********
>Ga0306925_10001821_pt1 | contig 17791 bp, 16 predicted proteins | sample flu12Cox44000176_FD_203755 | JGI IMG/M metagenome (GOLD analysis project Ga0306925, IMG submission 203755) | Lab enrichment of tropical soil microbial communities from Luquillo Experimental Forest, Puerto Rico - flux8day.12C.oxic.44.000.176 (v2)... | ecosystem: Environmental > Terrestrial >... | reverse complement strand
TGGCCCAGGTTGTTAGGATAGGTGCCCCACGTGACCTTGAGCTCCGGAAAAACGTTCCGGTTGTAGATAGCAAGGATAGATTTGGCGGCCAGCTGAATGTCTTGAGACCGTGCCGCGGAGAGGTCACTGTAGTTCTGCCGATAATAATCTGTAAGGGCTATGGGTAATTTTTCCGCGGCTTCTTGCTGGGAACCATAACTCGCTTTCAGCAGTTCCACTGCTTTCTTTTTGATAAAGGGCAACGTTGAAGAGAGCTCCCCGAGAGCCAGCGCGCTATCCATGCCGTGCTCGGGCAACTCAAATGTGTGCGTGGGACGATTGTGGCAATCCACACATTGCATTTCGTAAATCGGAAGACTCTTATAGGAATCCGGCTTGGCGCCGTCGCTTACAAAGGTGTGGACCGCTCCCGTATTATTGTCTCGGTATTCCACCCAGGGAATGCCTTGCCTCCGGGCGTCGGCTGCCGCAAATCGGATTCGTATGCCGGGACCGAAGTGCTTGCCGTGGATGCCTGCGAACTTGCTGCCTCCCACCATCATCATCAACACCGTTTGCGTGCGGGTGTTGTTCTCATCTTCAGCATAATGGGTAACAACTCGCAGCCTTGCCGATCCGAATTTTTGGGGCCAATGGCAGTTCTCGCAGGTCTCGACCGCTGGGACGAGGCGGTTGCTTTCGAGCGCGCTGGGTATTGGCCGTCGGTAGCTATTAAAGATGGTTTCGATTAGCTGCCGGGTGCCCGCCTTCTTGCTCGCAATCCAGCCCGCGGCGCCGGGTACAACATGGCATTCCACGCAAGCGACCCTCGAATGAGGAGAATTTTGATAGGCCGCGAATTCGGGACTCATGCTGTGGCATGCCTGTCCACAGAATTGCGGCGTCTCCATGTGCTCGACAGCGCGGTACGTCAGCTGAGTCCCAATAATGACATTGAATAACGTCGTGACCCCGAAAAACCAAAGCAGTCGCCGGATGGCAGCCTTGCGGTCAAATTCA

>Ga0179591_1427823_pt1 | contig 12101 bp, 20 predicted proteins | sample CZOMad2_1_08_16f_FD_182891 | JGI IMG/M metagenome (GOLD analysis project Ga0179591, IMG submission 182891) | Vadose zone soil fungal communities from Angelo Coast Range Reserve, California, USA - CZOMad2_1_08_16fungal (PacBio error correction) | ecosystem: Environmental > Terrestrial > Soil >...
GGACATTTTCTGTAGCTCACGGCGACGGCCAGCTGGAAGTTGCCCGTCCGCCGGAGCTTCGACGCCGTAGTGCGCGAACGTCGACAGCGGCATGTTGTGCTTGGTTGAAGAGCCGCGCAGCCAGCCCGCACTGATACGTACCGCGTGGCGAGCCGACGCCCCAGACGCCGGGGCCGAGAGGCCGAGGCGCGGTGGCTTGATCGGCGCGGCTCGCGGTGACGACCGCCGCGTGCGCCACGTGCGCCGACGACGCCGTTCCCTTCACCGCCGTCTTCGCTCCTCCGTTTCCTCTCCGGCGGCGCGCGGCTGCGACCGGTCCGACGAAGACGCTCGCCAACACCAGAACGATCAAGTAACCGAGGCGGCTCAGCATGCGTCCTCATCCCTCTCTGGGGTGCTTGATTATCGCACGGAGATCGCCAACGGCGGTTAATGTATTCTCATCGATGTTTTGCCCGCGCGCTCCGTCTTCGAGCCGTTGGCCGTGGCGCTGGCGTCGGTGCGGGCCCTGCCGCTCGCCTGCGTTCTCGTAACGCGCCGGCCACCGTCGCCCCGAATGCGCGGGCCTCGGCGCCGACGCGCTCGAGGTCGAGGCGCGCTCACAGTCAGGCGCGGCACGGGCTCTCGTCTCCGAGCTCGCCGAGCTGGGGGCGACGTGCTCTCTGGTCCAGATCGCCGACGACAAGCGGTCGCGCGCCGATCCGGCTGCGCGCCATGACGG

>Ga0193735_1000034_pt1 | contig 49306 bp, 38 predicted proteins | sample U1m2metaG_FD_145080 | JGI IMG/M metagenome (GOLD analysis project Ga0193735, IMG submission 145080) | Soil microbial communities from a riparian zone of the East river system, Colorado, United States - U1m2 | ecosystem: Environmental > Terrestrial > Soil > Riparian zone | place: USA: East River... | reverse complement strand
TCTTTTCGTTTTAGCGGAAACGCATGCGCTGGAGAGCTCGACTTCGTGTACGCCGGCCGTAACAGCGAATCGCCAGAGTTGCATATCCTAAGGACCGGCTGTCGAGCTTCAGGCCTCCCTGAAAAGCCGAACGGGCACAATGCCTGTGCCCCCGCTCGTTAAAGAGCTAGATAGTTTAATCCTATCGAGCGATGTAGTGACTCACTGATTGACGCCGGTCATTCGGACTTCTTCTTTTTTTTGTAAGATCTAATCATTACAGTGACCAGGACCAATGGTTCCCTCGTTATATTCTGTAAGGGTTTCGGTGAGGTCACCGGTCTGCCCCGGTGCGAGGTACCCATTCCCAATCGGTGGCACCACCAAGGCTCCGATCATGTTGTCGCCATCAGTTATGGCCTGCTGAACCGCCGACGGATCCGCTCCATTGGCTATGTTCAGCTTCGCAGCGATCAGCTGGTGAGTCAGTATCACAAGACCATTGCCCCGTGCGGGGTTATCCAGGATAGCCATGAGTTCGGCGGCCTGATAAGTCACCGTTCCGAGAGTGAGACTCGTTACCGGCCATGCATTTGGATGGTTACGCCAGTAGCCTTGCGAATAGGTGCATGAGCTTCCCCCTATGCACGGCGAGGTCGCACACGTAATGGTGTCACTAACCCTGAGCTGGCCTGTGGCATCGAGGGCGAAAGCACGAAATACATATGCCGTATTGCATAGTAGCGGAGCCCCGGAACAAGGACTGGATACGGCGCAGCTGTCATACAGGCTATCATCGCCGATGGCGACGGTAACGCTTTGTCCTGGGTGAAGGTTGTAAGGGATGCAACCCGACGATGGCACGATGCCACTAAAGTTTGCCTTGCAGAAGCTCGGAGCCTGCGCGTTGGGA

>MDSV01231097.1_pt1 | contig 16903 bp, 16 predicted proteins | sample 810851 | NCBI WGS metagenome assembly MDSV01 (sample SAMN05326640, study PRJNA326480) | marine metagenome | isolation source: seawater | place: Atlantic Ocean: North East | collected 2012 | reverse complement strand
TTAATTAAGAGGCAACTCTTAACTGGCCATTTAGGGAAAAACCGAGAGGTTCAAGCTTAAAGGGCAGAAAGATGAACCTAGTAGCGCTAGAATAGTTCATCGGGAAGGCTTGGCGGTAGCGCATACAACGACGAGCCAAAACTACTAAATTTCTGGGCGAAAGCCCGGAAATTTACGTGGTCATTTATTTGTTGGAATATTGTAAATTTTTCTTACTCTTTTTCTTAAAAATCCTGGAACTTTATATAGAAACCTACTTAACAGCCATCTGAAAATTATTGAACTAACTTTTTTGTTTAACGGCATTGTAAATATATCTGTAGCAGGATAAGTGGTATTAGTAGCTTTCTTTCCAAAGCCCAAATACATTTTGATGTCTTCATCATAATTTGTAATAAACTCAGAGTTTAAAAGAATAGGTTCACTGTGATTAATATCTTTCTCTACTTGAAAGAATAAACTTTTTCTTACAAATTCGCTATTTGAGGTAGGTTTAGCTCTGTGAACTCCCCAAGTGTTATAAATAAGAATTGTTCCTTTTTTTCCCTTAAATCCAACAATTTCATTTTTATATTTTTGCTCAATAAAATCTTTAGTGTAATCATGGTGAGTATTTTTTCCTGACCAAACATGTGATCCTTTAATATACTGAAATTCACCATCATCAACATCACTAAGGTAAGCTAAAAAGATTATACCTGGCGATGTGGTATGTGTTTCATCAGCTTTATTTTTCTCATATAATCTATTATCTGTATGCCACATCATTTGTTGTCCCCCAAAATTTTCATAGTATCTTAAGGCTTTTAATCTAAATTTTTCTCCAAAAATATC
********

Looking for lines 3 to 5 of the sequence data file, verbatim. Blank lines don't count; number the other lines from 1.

>Ga0179591_1427823_pt1 | contig 12101 bp, 20 predicted proteins | sample CZOMad2_1_08_16f_FD_182891 | JGI IMG/M metagenome (GOLD analysis project Ga0179591, IMG submission 182891) | Vadose zone soil fungal communities from Angelo Coast Range Reserve, California, USA - CZOMad2_1_08_16fungal (PacBio error correction) | ecosystem: Environmental > Terrestrial > Soil >...
GGACATTTTCTGTAGCTCACGGCGACGGCCAGCTGGAAGTTGCCCGTCCGCCGGAGCTTCGACGCCGTAGTGCGCGAACGTCGACAGCGGCATGTTGTGCTTGGTTGAAGAGCCGCGCAGCCAGCCCGCACTGATACGTACCGCGTGGCGAGCCGACGCCCCAGACGCCGGGGCCGAGAGGCCGAGGCGCGGTGGCTTGATCGGCGCGGCTCGCGGTGACGACCGCCGCGTGCGCCACGTGCGCCGACGACGCCGTTCCCTTCACCGCCGTCTTCGCTCCTCCGTTTCCTCTCCGGCGGCGCGCGGCTGCGACCGGTCCGACGAAGACGCTCGCCAACACCAGAACGATCAAGTAACCGAGGCGGCTCAGCATGCGTCCTCATCCCTCTCTGGGGTGCTTGATTATCGCACGGAGATCGCCAACGGCGGTTAATGTATTCTCATCGATGTTTTGCCCGCGCGCTCCGTCTTCGAGCCGTTGGCCGTGGCGCTGGCGTCGGTGCGGGCCCTGCCGCTCGCCTGCGTTCTCGTAACGCGCCGGCCACCGTCGCCCCGAATGCGCGGGCCTCGGCGCCGACGCGCTCGAGGTCGAGGCGCGCTCACAGTCAGGCGCGGCACGGGCTCTCGTCTCCGAGCTCGCCGAGCTGGGGGCGACGTGCTCTCTGGTCCAGATCGCCGACGACAAGCGGTCGCGCGCCGATCCGGCTGCGCGCCATGACGG

>Ga0193735_1000034_pt1 | contig 49306 bp, 38 predicted proteins | sample U1m2metaG_FD_145080 | JGI IMG/M metagenome (GOLD analysis project Ga0193735, IMG submission 145080) | Soil microbial communities from a riparian zone of the East river system, Colorado, United States - U1m2 | ecosystem: Environmental > Terrestrial > Soil > Riparian zone | place: USA: East River... | reverse complement strand